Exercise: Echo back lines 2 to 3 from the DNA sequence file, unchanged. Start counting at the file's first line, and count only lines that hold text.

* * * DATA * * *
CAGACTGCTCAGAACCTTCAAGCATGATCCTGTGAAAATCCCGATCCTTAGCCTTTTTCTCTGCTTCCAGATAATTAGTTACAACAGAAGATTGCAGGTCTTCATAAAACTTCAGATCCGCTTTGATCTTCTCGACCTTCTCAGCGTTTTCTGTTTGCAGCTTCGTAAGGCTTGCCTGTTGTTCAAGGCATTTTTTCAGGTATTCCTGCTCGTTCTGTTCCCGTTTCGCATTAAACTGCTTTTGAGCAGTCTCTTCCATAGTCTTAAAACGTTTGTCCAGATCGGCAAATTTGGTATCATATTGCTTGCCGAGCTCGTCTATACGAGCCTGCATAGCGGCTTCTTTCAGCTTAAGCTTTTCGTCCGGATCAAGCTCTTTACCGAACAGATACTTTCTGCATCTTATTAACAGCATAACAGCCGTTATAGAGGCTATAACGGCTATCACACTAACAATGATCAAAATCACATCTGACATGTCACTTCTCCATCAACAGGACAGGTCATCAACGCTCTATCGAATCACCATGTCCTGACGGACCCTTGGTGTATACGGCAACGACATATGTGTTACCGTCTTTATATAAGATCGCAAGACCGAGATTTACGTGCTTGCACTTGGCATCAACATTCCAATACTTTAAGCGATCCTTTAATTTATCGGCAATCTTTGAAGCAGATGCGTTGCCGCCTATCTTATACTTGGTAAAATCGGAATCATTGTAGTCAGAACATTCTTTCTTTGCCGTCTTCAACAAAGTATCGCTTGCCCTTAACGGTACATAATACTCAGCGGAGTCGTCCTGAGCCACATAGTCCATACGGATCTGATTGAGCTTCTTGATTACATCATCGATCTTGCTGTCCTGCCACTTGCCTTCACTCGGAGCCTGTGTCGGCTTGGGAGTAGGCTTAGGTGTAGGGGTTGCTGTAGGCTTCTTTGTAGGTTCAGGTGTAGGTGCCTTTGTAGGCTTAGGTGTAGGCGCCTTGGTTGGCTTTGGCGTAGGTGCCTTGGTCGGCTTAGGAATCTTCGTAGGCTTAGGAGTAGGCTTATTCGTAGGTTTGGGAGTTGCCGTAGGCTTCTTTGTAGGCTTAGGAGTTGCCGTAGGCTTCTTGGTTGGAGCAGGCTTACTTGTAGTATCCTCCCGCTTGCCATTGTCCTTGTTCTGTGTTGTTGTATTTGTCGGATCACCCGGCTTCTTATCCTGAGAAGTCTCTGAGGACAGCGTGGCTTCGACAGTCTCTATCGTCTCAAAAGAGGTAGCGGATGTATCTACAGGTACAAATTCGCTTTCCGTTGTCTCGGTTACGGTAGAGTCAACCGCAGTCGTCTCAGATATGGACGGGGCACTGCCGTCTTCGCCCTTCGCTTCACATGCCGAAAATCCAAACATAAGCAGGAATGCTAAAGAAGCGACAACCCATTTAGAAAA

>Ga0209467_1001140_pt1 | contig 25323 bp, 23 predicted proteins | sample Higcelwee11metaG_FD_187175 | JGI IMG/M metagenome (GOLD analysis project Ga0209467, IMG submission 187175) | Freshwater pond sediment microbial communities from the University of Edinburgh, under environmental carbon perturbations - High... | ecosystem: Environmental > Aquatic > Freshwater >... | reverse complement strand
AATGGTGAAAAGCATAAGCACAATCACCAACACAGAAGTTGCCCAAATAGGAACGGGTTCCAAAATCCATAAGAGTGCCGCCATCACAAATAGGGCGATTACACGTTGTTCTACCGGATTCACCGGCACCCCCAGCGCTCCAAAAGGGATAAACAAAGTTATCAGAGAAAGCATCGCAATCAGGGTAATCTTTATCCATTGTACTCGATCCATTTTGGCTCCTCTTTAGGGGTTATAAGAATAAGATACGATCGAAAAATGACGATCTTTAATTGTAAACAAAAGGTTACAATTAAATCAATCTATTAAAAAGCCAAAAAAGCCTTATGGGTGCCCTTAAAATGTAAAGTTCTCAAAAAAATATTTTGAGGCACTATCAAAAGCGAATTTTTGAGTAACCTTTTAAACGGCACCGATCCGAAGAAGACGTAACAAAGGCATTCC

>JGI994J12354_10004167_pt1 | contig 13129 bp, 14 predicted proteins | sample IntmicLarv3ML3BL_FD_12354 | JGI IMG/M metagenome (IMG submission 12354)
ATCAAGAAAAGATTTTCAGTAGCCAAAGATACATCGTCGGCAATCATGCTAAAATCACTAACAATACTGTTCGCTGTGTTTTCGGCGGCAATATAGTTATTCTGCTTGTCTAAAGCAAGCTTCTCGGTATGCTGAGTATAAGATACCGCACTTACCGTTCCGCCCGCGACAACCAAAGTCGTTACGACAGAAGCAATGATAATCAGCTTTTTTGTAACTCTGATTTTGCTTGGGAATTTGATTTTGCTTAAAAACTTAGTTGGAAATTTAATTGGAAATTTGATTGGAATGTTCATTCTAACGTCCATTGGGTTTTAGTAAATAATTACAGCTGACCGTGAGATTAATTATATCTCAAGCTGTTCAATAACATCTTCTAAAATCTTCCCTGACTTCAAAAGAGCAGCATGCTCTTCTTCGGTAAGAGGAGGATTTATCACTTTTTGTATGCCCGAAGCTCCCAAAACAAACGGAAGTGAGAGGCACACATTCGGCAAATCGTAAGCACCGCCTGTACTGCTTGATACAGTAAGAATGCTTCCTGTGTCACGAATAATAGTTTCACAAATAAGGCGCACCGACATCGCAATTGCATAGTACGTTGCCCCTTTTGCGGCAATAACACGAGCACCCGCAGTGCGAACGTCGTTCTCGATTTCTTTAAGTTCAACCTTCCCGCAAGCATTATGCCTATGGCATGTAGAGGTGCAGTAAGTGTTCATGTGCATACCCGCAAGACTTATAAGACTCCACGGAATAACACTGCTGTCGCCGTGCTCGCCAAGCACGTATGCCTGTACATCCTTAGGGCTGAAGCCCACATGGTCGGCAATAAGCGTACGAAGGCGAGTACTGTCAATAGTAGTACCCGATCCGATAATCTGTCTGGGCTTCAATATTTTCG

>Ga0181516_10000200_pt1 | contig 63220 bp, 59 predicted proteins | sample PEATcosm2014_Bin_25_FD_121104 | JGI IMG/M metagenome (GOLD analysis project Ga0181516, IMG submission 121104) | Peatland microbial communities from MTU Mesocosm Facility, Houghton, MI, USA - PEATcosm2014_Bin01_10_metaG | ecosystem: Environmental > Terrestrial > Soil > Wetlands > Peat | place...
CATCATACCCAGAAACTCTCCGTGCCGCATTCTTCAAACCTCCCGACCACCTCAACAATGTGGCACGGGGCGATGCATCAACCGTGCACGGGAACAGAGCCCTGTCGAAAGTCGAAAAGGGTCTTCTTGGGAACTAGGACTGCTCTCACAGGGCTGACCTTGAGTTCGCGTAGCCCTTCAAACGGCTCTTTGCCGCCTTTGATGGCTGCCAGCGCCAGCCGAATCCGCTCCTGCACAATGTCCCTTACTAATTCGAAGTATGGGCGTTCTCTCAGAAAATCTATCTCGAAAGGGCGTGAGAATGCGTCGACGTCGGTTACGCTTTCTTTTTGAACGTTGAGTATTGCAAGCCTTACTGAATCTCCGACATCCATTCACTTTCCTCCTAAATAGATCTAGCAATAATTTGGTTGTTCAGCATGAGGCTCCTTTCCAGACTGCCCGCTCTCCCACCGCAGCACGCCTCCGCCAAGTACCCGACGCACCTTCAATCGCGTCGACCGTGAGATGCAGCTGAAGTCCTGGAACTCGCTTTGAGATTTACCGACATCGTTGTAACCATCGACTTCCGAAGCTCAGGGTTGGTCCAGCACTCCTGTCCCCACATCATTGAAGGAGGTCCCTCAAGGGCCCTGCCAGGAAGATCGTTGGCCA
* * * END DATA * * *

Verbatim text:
>Ga0209467_1001140_pt1 | contig 25323 bp, 23 predicted proteins | sample Higcelwee11metaG_FD_187175 | JGI IMG/M metagenome (GOLD analysis project Ga0209467, IMG submission 187175) | Freshwater pond sediment microbial communities from the University of Edinburgh, under environmental carbon perturbations - High... | ecosystem: Environmental > Aquatic > Freshwater >... | reverse complement strand
AATGGTGAAAAGCATAAGCACAATCACCAACACAGAAGTTGCCCAAATAGGAACGGGTTCCAAAATCCATAAGAGTGCCGCCATCACAAATAGGGCGATTACACGTTGTTCTACCGGATTCACCGGCACCCCCAGCGCTCCAAAAGGGATAAACAAAGTTATCAGAGAAAGCATCGCAATCAGGGTAATCTTTATCCATTGTACTCGATCCATTTTGGCTCCTCTTTAGGGGTTATAAGAATAAGATACGATCGAAAAATGACGATCTTTAATTGTAAACAAAAGGTTACAATTAAATCAATCTATTAAAAAGCCAAAAAAGCCTTATGGGTGCCCTTAAAATGTAAAGTTCTCAAAAAAATATTTTGAGGCACTATCAAAAGCGAATTTTTGAGTAACCTTTTAAACGGCACCGATCCGAAGAAGACGTAACAAAGGCATTCC